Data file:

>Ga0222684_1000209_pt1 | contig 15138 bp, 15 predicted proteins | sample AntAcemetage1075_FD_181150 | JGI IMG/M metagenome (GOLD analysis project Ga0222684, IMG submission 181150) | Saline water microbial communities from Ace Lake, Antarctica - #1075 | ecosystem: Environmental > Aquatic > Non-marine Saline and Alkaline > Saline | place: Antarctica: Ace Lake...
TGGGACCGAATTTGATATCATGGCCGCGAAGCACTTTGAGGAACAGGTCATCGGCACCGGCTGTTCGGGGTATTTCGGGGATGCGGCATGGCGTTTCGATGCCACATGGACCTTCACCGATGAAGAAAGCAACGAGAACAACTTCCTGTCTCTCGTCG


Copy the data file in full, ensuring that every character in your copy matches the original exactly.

>Ga0222684_1000209_pt1 | contig 15138 bp, 15 predicted proteins | sample AntAcemetage1075_FD_181150 | JGI IMG/M metagenome (GOLD analysis project Ga0222684, IMG submission 181150) | Saline water microbial communities from Ace Lake, Antarctica - #1075 | ecosystem: Environmental > Aquatic > Non-marine Saline and Alkaline > Saline | place: Antarctica: Ace Lake...
TGGGACCGAATTTGATATCATGGCCGCGAAGCACTTTGAGGAACAGGTCATCGGCACCGGCTGTTCGGGGTATTTCGGGGATGCGGCATGGCGTTTCGATGCCACATGGACCTTCACCGATGAAGAAAGCAACGAGAACAACTTCCTGTCTCTCGTCG